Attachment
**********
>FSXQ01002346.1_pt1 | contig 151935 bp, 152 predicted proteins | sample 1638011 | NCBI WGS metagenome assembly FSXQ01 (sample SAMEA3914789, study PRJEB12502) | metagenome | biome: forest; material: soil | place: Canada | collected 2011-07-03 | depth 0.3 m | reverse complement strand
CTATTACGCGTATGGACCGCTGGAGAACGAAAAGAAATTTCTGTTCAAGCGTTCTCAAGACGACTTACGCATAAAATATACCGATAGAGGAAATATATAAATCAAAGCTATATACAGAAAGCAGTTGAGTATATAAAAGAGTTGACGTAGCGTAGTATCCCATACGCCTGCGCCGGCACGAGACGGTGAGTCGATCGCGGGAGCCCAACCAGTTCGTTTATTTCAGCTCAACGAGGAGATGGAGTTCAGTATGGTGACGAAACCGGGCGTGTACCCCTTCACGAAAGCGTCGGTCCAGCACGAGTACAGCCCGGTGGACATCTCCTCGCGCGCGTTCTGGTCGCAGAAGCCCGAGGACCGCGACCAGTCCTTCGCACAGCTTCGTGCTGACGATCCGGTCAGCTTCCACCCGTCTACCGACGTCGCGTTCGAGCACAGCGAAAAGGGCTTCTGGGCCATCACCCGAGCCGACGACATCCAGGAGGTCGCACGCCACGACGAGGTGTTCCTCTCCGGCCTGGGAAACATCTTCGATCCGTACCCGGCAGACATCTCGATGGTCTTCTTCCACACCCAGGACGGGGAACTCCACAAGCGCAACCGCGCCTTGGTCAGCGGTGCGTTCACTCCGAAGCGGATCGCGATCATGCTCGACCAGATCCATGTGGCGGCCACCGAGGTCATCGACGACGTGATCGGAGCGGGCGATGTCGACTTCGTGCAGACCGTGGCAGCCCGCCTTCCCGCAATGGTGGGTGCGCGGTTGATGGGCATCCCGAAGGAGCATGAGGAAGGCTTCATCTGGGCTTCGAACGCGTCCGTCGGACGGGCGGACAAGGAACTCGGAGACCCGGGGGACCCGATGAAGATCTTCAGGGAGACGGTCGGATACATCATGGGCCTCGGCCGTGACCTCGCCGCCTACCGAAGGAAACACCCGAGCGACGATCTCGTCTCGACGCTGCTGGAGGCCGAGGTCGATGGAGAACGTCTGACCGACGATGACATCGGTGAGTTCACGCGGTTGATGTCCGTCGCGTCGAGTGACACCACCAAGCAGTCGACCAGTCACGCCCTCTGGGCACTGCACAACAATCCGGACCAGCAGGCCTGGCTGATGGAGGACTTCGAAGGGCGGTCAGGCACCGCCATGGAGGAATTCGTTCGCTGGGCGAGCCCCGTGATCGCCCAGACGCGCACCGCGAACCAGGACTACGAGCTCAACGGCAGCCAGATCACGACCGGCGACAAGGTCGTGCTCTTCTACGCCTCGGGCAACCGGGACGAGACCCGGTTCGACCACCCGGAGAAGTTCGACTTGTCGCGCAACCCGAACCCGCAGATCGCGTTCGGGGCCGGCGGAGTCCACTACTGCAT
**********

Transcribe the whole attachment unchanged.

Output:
>FSXQ01002346.1_pt1 | contig 151935 bp, 152 predicted proteins | sample 1638011 | NCBI WGS metagenome assembly FSXQ01 (sample SAMEA3914789, study PRJEB12502) | metagenome | biome: forest; material: soil | place: Canada | collected 2011-07-03 | depth 0.3 m | reverse complement strand
CTATTACGCGTATGGACCGCTGGAGAACGAAAAGAAATTTCTGTTCAAGCGTTCTCAAGACGACTTACGCATAAAATATACCGATAGAGGAAATATATAAATCAAAGCTATATACAGAAAGCAGTTGAGTATATAAAAGAGTTGACGTAGCGTAGTATCCCATACGCCTGCGCCGGCACGAGACGGTGAGTCGATCGCGGGAGCCCAACCAGTTCGTTTATTTCAGCTCAACGAGGAGATGGAGTTCAGTATGGTGACGAAACCGGGCGTGTACCCCTTCACGAAAGCGTCGGTCCAGCACGAGTACAGCCCGGTGGACATCTCCTCGCGCGCGTTCTGGTCGCAGAAGCCCGAGGACCGCGACCAGTCCTTCGCACAGCTTCGTGCTGACGATCCGGTCAGCTTCCACCCGTCTACCGACGTCGCGTTCGAGCACAGCGAAAAGGGCTTCTGGGCCATCACCCGAGCCGACGACATCCAGGAGGTCGCACGCCACGACGAGGTGTTCCTCTCCGGCCTGGGAAACATCTTCGATCCGTACCCGGCAGACATCTCGATGGTCTTCTTCCACACCCAGGACGGGGAACTCCACAAGCGCAACCGCGCCTTGGTCAGCGGTGCGTTCACTCCGAAGCGGATCGCGATCATGCTCGACCAGATCCATGTGGCGGCCACCGAGGTCATCGACGACGTGATCGGAGCGGGCGATGTCGACTTCGTGCAGACCGTGGCAGCCCGCCTTCCCGCAATGGTGGGTGCGCGGTTGATGGGCATCCCGAAGGAGCATGAGGAAGGCTTCATCTGGGCTTCGAACGCGTCCGTCGGACGGGCGGACAAGGAACTCGGAGACCCGGGGGACCCGATGAAGATCTTCAGGGAGACGGTCGGATACATCATGGGCCTCGGCCGTGACCTCGCCGCCTACCGAAGGAAACACCCGAGCGACGATCTCGTCTCGACGCTGCTGGAGGCCGAGGTCGATGGAGAACGTCTGACCGACGATGACATCGGTGAGTTCACGCGGTTGATGTCCGTCGCGTCGAGTGACACCACCAAGCAGTCGACCAGTCACGCCCTCTGGGCACTGCACAACAATCCGGACCAGCAGGCCTGGCTGATGGAGGACTTCGAAGGGCGGTCAGGCACCGCCATGGAGGAATTCGTTCGCTGGGCGAGCCCCGTGATCGCCCAGACGCGCACCGCGAACCAGGACTACGAGCTCAACGGCAGCCAGATCACGACCGGCGACAAGGTCGTGCTCTTCTACGCCTCGGGCAACCGGGACGAGACCCGGTTCGACCACCCGGAGAAGTTCGACTTGTCGCGCAACCCGAACCCGCAGATCGCGTTCGGGGCCGGCGGAGTCCACTACTGCAT